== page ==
I’m 10 and 3 1/2 months post op…I’m doing FABULOUS…knock on wood. I can do everything that I used to do except take really long walks. It just takes a time to recover and it took me time and mom was worried about making the right decision. Tell your pawrents to have faith and listen to their hearts…that’s where the answers lie.
Stay in touch here…we’re here to help in any possible way. This site is an enormous support. There is a tremendous amount of information, support and love here.
Our prayers are with you ~
Love Zeus and Mom
Heather and Spirit Zeus - Our life changing journey…from the earth to the heavens…one day at a time…always together
30 March 2008
Hi Smokey, welcome to the gang. I think my Mom is related to Zeus Mom. She also stayed very upbeat with me and never showed me whether she was stressed or nervous or worried (eventhough I knew deep inside she was poopin in her pants worried). They made sure that I took it easy for the first few weeks but like everyone says after a while we get the hang of being a tripawd. I am 11yrs old and have been a tripaws since April and you know what, my Mom and myself most of the time forget I am missing a leg. I do everything I used to do, in a more moderate way but I play with my frisbee, my ball and love life. I am just discovering the art of going up and down stairs but with the help of my pawrents I am getting the hang of it and I also have a harness to help lift me up when needed. So stay strong and positive…you and your pawrents will be fine. Besides you have the support and the best wishes of all of us…lots of licks your way! Kellie
Like Smokey, my 10 and 1/2 year female Golden, Bailey, will be joing the pack. This coming Tuesday, 7-29, she is scheduled for her surgery. The CT suggested synovial sarcoma in her left hind leg. This is the same leg she had knee surgery on when she was 5. Her other hind leg has a "partial tear" on that knee. Bailey shows not sign of pain. If you watched her you wouldn’t realize that something is not right. There is just some swelling in that leg. I was wondering if anyone else has a large, female who has lost her hind leg. OK, so I am curious about what it will be like for her when "nature calls". Guess she will have to learn how to "pee" standing up just like the boys. (sorry but sometimes humor is what I use to get through hard times, even though my heart is hurting.) I do plan on sleeping on the floor with Bailey while she recovers. She is use to sleeping in the bed between me and my husband. I was also wondering about how long to expect the pain to last? I hate this "C" word. How can something so bad happen to such wonderful living creatures? Right now I am very anxious. I have gone through so many emotions this is one I have not used yet. Like some others, this is not my first with cancer. The Golden we were lucky to share our lives with passed at 8. Now we are faced with this again with this great girl. I also have to give attention to Bailey’s older sister ("Buttons", and 11 and 1/2 year Sheltie). Has anyone used "wheels" for their dog with a rear leg amputation? I was wondering if it might help with the other knee a bit. We do plan on getting Bailey a harness for sure. I was just wondering about the "wheels" to help with the walks and she still loves to run after what ever you throw. But that other knee does give me some concerns as well. I am very thankful to Jerry, to this site and to everyone else who has given suggestions, help, and shared their stories. .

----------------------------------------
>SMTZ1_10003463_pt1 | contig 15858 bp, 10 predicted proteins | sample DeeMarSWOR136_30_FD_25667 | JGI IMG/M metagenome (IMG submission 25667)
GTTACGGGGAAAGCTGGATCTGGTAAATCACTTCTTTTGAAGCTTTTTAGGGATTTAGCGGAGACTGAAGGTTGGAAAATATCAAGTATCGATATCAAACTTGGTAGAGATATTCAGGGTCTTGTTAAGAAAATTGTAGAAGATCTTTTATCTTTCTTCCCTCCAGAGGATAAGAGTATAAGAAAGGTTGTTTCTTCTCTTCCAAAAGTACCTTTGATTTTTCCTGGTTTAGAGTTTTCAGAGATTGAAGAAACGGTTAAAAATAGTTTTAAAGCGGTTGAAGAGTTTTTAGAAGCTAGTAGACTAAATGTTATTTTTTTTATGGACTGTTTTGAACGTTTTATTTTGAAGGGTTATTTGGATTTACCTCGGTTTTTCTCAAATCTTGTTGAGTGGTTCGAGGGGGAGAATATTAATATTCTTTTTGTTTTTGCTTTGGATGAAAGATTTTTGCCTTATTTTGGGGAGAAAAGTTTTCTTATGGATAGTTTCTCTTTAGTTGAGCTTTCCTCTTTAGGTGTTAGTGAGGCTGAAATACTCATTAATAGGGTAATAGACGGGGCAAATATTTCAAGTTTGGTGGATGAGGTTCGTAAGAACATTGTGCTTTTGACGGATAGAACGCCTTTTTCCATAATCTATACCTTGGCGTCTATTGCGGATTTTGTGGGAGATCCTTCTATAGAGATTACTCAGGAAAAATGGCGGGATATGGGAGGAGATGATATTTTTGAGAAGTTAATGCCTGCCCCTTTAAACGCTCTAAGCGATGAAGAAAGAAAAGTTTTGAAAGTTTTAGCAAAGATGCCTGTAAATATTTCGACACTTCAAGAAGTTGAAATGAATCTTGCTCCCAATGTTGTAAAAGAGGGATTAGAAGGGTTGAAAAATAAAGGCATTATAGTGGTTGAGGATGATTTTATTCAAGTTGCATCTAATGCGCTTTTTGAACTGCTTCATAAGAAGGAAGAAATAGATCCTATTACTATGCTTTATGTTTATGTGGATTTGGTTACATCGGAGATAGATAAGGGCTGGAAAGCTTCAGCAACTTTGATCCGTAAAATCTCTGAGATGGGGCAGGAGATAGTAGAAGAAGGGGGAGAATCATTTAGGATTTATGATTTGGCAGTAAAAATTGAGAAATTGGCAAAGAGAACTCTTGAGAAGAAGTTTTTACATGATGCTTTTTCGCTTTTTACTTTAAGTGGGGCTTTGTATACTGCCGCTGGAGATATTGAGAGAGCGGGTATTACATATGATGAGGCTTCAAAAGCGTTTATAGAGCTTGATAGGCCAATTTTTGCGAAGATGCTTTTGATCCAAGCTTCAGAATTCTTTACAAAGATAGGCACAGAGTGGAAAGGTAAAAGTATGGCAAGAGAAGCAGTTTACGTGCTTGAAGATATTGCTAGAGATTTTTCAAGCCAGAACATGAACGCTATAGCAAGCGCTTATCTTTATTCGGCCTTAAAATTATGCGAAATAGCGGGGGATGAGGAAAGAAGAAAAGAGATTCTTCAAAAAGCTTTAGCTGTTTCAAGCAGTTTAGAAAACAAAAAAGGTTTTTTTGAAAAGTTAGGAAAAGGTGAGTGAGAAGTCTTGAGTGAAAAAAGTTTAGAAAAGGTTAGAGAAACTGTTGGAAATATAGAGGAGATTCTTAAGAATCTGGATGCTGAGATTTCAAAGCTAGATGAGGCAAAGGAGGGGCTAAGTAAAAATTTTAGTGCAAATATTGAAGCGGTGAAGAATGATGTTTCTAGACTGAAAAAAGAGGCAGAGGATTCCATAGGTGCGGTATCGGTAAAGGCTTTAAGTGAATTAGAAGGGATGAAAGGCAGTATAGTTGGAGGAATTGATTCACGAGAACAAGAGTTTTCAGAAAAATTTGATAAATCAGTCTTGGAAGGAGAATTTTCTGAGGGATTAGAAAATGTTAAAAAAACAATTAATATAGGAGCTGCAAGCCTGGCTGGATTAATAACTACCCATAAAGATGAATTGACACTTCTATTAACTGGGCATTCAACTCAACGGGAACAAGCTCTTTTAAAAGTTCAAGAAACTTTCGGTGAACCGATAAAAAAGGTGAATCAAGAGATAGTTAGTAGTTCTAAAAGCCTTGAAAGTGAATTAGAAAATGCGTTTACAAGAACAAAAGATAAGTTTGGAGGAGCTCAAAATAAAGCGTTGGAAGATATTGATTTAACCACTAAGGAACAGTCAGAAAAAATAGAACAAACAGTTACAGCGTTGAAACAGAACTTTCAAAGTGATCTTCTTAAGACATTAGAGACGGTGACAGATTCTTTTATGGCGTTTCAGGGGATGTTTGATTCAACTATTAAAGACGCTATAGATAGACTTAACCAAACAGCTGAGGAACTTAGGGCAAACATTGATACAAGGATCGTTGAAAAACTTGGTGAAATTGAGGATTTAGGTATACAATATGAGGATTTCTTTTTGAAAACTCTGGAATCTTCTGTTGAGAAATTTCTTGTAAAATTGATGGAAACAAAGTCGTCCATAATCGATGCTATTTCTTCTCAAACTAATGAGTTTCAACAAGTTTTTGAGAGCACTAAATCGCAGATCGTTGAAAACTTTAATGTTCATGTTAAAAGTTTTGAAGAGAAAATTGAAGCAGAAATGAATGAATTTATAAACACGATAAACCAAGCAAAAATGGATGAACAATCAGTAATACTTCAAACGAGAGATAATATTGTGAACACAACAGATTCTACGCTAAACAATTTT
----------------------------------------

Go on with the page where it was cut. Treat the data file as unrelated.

How can something so bad happen to such wonderful living creatures?
That’s a question none of us can answer. Just remember that we dogs don’t bother to ask. We live in the now by the mantra, "It is what it is" and we mve on.
Please wait until Bailey has regained her strength before letting her up on the bed at night. The last thing she needs is to hurt herself getting up or down on her own. What she does need is a good firm mattress on the ground – unless you think she may try to jump up on her own in the middle of the night. In which case you might consider crafting a ramp or steps up to the bed. After she heals a bit.
Thanks so much for your kind comments and for joining the discussion forums. We look forward rto hearing about Bailey’s progress.
Yes, thank you. I do plan on sleeping on the floor as I did after her knee surgery. As I know she will try to get to where I am. As she starts to get better I will then move to the couch and then when the Doc says she is ready will I move back to the bed. I had the discussion with my husband about a better mattress for her. So you helped my cause. When I finally do leave (only after I know she is out of surgery and doing fine) then figure shopping will help. So I plan on going to find something better for her to sleep on while she is on the "floor".